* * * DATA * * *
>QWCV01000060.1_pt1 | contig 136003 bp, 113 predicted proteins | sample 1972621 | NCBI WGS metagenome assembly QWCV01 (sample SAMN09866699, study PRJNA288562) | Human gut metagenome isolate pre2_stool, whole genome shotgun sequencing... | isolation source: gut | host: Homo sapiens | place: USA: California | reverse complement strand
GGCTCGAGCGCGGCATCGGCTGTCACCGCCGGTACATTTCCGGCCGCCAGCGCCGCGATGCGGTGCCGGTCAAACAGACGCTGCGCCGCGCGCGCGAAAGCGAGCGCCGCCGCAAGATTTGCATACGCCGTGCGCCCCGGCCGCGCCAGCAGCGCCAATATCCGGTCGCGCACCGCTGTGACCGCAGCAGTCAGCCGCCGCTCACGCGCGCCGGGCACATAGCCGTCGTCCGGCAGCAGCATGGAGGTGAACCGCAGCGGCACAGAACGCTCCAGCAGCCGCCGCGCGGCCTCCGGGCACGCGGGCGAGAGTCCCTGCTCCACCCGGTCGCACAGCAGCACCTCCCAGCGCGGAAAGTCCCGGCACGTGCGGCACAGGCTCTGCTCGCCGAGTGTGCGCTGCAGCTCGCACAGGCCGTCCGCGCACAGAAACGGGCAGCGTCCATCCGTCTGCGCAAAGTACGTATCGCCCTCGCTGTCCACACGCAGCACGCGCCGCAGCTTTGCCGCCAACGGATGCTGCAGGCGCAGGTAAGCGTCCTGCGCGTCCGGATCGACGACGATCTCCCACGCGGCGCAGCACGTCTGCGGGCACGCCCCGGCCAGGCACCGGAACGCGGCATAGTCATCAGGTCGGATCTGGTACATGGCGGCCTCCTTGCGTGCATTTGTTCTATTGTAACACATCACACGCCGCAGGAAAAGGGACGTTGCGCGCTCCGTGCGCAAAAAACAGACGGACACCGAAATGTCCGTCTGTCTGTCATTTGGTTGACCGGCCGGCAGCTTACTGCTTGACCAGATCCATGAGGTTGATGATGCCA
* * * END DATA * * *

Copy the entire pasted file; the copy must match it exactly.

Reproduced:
>QWCV01000060.1_pt1 | contig 136003 bp, 113 predicted proteins | sample 1972621 | NCBI WGS metagenome assembly QWCV01 (sample SAMN09866699, study PRJNA288562) | Human gut metagenome isolate pre2_stool, whole genome shotgun sequencing... | isolation source: gut | host: Homo sapiens | place: USA: California | reverse complement strand
GGCTCGAGCGCGGCATCGGCTGTCACCGCCGGTACATTTCCGGCCGCCAGCGCCGCGATGCGGTGCCGGTCAAACAGACGCTGCGCCGCGCGCGCGAAAGCGAGCGCCGCCGCAAGATTTGCATACGCCGTGCGCCCCGGCCGCGCCAGCAGCGCCAATATCCGGTCGCGCACCGCTGTGACCGCAGCAGTCAGCCGCCGCTCACGCGCGCCGGGCACATAGCCGTCGTCCGGCAGCAGCATGGAGGTGAACCGCAGCGGCACAGAACGCTCCAGCAGCCGCCGCGCGGCCTCCGGGCACGCGGGCGAGAGTCCCTGCTCCACCCGGTCGCACAGCAGCACCTCCCAGCGCGGAAAGTCCCGGCACGTGCGGCACAGGCTCTGCTCGCCGAGTGTGCGCTGCAGCTCGCACAGGCCGTCCGCGCACAGAAACGGGCAGCGTCCATCCGTCTGCGCAAAGTACGTATCGCCCTCGCTGTCCACACGCAGCACGCGCCGCAGCTTTGCCGCCAACGGATGCTGCAGGCGCAGGTAAGCGTCCTGCGCGTCCGGATCGACGACGATCTCCCACGCGGCGCAGCACGTCTGCGGGCACGCCCCGGCCAGGCACCGGAACGCGGCATAGTCATCAGGTCGGATCTGGTACATGGCGGCCTCCTTGCGTGCATTTGTTCTATTGTAACACATCACACGCCGCAGGAAAAGGGACGTTGCGCGCTCCGTGCGCAAAAAACAGACGGACACCGAAATGTCCGTCTGTCTGTCATTTGGTTGACCGGCCGGCAGCTTACTGCTTGACCAGATCCATGAGGTTGATGATGCCA